Parshiyot Vayekhel Pekudei - Parashat HaChodesh
Donations to the Mishkan and the Bet HaMikdash are collateral for our sins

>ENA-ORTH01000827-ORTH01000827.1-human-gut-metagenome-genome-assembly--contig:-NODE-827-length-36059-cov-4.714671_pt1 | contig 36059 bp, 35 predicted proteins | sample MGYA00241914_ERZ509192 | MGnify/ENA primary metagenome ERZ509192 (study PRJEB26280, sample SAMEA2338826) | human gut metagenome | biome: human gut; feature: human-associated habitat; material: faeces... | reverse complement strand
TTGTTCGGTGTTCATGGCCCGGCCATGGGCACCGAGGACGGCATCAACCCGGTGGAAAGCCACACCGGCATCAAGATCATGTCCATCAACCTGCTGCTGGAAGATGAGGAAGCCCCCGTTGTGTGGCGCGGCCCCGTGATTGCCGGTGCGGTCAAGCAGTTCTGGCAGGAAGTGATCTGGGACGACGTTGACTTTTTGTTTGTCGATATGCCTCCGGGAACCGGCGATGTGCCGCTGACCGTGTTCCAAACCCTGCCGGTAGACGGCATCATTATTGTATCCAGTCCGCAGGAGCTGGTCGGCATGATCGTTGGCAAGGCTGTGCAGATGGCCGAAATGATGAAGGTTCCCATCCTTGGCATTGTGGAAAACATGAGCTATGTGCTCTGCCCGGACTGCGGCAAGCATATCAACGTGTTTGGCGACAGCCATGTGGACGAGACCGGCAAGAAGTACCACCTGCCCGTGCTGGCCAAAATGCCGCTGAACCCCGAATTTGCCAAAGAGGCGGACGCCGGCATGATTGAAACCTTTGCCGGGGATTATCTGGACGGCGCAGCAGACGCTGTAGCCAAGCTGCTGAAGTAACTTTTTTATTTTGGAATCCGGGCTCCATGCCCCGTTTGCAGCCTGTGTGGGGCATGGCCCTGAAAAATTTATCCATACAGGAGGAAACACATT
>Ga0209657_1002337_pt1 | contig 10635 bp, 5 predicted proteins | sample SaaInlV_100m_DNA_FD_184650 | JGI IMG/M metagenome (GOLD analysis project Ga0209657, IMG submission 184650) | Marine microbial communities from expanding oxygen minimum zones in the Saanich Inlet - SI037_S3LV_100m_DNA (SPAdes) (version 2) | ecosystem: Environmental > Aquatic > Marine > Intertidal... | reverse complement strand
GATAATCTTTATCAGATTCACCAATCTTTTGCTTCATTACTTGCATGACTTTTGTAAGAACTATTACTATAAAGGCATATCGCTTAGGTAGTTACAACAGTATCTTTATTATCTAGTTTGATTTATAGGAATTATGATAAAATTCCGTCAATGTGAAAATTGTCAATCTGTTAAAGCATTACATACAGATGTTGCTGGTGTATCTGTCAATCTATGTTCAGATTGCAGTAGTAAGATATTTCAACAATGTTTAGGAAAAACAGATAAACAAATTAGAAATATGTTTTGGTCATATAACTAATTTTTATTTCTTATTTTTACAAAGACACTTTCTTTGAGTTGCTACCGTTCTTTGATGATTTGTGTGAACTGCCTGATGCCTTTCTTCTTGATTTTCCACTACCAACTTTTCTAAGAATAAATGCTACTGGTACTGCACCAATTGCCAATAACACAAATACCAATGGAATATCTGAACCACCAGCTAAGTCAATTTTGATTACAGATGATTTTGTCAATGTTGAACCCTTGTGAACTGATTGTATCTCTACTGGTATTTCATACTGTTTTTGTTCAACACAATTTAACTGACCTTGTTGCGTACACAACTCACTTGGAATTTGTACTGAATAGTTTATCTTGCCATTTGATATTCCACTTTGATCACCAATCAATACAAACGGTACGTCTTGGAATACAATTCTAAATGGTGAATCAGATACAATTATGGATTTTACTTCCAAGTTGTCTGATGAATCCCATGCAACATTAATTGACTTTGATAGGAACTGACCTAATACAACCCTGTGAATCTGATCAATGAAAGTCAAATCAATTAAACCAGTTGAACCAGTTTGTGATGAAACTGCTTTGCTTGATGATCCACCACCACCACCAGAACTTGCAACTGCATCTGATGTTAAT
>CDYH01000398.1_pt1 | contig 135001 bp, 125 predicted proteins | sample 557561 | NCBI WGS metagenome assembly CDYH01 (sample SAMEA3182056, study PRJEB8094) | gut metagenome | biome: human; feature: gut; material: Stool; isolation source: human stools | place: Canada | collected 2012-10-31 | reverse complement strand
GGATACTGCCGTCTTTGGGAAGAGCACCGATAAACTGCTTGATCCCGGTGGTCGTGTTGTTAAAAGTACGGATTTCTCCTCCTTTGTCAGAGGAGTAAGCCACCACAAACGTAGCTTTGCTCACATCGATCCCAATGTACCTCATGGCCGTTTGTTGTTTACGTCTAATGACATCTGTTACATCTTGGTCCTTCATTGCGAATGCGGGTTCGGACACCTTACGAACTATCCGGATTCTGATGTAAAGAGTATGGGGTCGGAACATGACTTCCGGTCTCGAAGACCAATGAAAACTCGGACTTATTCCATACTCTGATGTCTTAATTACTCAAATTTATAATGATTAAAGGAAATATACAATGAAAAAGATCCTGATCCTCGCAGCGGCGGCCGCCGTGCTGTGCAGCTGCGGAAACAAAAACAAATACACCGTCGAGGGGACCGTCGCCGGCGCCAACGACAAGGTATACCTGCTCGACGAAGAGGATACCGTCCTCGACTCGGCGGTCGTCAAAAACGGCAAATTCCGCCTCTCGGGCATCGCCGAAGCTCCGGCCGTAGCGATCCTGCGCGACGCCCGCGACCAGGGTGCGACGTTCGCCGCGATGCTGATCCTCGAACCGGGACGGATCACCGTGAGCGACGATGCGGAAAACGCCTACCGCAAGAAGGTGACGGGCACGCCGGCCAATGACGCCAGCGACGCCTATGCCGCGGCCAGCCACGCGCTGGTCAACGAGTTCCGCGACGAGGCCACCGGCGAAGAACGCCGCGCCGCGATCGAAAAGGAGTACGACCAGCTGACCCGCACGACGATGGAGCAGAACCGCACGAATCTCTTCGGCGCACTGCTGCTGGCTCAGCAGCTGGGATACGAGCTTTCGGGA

From the teachings of Maran Rabbeinu Ovadia Yosef ztvk”l. written by his grandson HaRav Yaakov Sasson Shlit”a translated by our dear friend Rav Daniel Levy Shlit”a, Leeds United Kingdom It states in this week’s Parashah (Pekudei) following the completion of the Mishkan and its artifacts, “All the work of the Mishkan Ohel Moed was completed. Bnei Yisrael did exactly as Hashem commanded Moshe” (Shemot 39:32). After this it states, “When Moshe saw that all the work had been done exactly as Hashem had ordered, he blessed [all the workers]” (ibid. v. 43). We find that the Mishkan is literally a “microcosm of the world’, for its blessing flows to the whole world. Therefore, just as with the creation of the world it first states, “Heaven and earth, and all their components, were completed” (Bereishit 2:1), it also states with the Mishkan, “All the work of the Mishkan Ohel Moed was completed” (Shemot 39:32). And just as after creation it states, “Hashem blessed the seventh day, and He declared it to be holy” (Bereishit 2:3) likewise with the Mishkan it states, “Moshe blessed [all the workers]” (Shemot 39:43). If so, both the formation of the Mishkan and Mikdash creation are alluded to. For the Mishkan is also Hashem's creation, as it states, “The Mikdash of Hashem Your Hands have founded” (Shemot 15:17). And as our chachamim said (Ketubot 8a), the deeds of the righteous are greater that the creation of the world. What is meant by the words in our Parashah, “These are the accounts of the Mishkan”? (Shemot 38:21) “Accounts of the Mishkan” calculating all of the Bnei Yisrael’s donations to the Mishkan. How much gold, silver, and copper, how many precious stones and pearls, and more and more that the Bnei Yisrael donated to the Mishkan. It all comes accounted for in our Parashah. We must understand what is so important about counting the amount that was donated to the Mishkan? We must also consider why does it say twice “the Mishkan of Testimony”? (ibid.). Our chachamim explain that “Mishkan” is derived from the word collateral, meaning that it is collateral for am Yisrael’s sins. When we see a person who has gold and silver and he requires a loan, he counts over and over all his gold and silver. Why does he do this? Because he has to use his assets as collateral in order to qualify for the loan. Likewise, Hashem, as it were, counts the gold and silver that Am Yisrael gave, and that amount was used as collateral in Hashem’s hand alongside Am Yisrael’s sins. When the volume mounts up, and an exceedingly harsh decree was scheduled to be brought against Am Yisrael, Hashem took the collateral, which is the Mishkan. Twice it was destroyed, with both the first and second Temples, He poured His wrath on wood and stones, so as to circumvent the destruction of Am Yisrael. Indeed, the Mishkan was destroyed, and all of its artifacts were stolen by strangers. But we trust that in the future Hashem Yitbarach will renew our days as of old [see Eichah 5:21] as it states in Tehillim in the chapter that depicts the destruction of the Bet HaMikdash, “A psalm of Asaph” (Tehillim 79:1). Our chachamim asked, why does it say, “A psalm of Asaph”? it should say “A lament of Asaph”, for this entire psalm depicts the destruction! Tosafot (Kiddushin 30a) quotes a story about Avimi, Rav Hisda’s son, and this is what transpired: Rav Hisda lived for a long time, he lived to 92 years old. Even in his old age, he would attend the Bet HaMidrash. One afternoon he returned home and he was tired. He said to his son whose name was Avimi, “Avimi! Bring me a cup of water to drink!” Avimi said to him, “Here father, I am bringing a cup of water straight away”. Avimi went to the nearby well, drew some water and filled the cup, and came before him to serve him the cup. To his surprise, he saw Rav Hisda sleeping. He said to himself, what shall I do now? He stood and waited with the cup until his father would wake up. At that time Avimi merited to a revelation. Flashed in his mind the Passuk from Tehillim (79:1) “A psalm of Asaph, O Hashem! The nations have entered into Your inheritance they have defiled the Sanctuary of Your holiness, they have turned Yerushalayim into heaps of rubble.” In his heart Avimi was perplexed, how can it state, “A psalm of Asaph”, is this a psalm? It would have been appropriate to say, “a lament of Asaph”, and not a psalm! Asaph composed this psalm. Who was Asaph? Asaph was Korach’s son, as it states, “The sons of Korach: Assir, Elkanah and Aviasaph” (Shemot 6:24). Aviasaph is Asaph who is mentioned in various psalms of Tehillim, and he possessed Ruch HaKodesh. Initially, he went with his father, Korach, however at that time when the earth stood to swallow Korach and his congregation, Korach’s sons stood and supplicated before Hashem, “Ribbono Shel Olam! Have mercy on us! Moshe is true and his Torah is true! A miracle materialised for them so that within the sink hole a ledge was created for them and they stood on it and were saved. After they escaped and were saved, Asaph stood and developed himself spiritually until he merited to Ruach HaKodesh. Asaph was distressed, for at the end of the day, Korach was his father, and he was pained by his father’s demise. The Talmud (Bava Batra 75a) relates about one of the great Amoraim (who was also uniquely eminent in Kabbalah and in the hidden section of the Torah), Rabbah bar Channah, who was travelling in the wilderness and an Arab approached him, and it is possible that this was Eliyahu HaNavi [in disguise]. The Arab said to him, do you want me to show you Korach’s place? He went with him and showed him a place where smoke was emanating from, the heat was intense and Korach was buried there. Rabbah bar Channah listened and heard from the pit the groans of the people who were crying out, “Moshe is true, and his Torah is true, and we are liars”. Likewise, with Asaph, also knew what had arisen in his father’s lot, that he was judged for continuous periods of generations in this harsh punishment. He thought in his heart, who will save my father? To what may this be comparable? There was a king, who was thirsty. He said to his maidservant, please bring me a cup of water. The maidservant went out to the well. She tied the earthenware jug to the rope and lowered it into the well. But suddenly the rope knot loosened, and the jug fell. The maidservant sat and cried for who will endanger their life and risk so much to enter the well in order to retrieve the earthenware jug? Since for her, the jug had great value. This is why she sat and cried. The king waited for the water and when he realized that the maidservant was delayed, he said to his daughter, my daughter! Please bring me a cup of water. His daughter went to the well, taking her golden jug. She tied it to the rope but suddenly the knot became undone, and the golden jug fell. The maidservant saw this and began to sing and dance from joy. They said to her, why are you so happy? She replied that for my earthenware jug, for sure no one will enter the well but now they will enter the well to retrieve the golden jug and the one who recovers the golden jug will certainly also bring back my earthenware jug. Therefore I am happy! Likewise, also thought Asaph. He said in his heart, who will save father? He has no solution! Then suddenly he saw through Ruach HaKodesh that King David a”h wanted to build the Bet HaMikdash but Hashem didn’t let him because he had engaged in many battles. Therefore King David only built the Bet HaMikdash’s gates, investing in them greatly. When the enemies came to destroy the Bet HaMikdash, Hashem said, these gates are the work of my servant David, how could they be allowed to fall into the hands of these wicked people Therefore He sank the gates deep in the ground, as it states, “Her gates have sunk into the earth” (Eicha 2:9). Asaph saw this and his heart rejoiced. He now said, whoever will bring these gates out of the ground and bring great salvation to Am Yisrael with the future building of the third Bet HaMikdash, will also bring up my father from the ground. Therefore, he said, “A psalm of Asaph”, for Asaph had great joy when he saw what was destined to happen. This whole insight was Avimi’s until his father Rav Hisda awoke and drank from the water. Every person should consider that we when to pray every day, “we hope and anticipate Your salvation all day”, we aren’t just praying for our individual salvation, we must be conscious that we are enduring a harsh exile. On the one hand, there are many who have no idea what Shabbat is, or what is the Torah! Especially the leaders of m Yisrael which states, “I shall make youngsters their leaders, and mockers will rule them” (Yeshaya 3:4), this is a punitive exile! On the other side, there are enemies surrounding us. We must consider when there is a demonstration by Chareidim, in honour of the Shabbat, for the Torah, they are relentlessly hit, and their blood is spilled! When they attack the Torah, it gives confidence to the Arabs. When they seek out the Chareidim, all the time saying, “Chareidim, Chareidim” and enact decrees on those studying Torah, this causes accusations against Am Yisrael. When those who aren’t Chareidim demonstrate, the police won’t dare hit them as they do with the Chareidim! This is a punitive exile. We must realise! Even though we dwell relatively peacefully in Eretz Yisrael, we are still in a very bitter exile and the journey is still long. For we gaze to Hashem that He sends us our righteous Mashiach and that He builds for us the Bet HaMikdash, “For then I will change the nations [to speak] a pure language, so that they all will proclaim the Name of Hashem, to worship Him with a united resolve” (Tzephanyah 3:9). The crown will return to its former glory, to our splendid Bet HaMikdash, speedily in our days, Amen. Shabbat Shalom!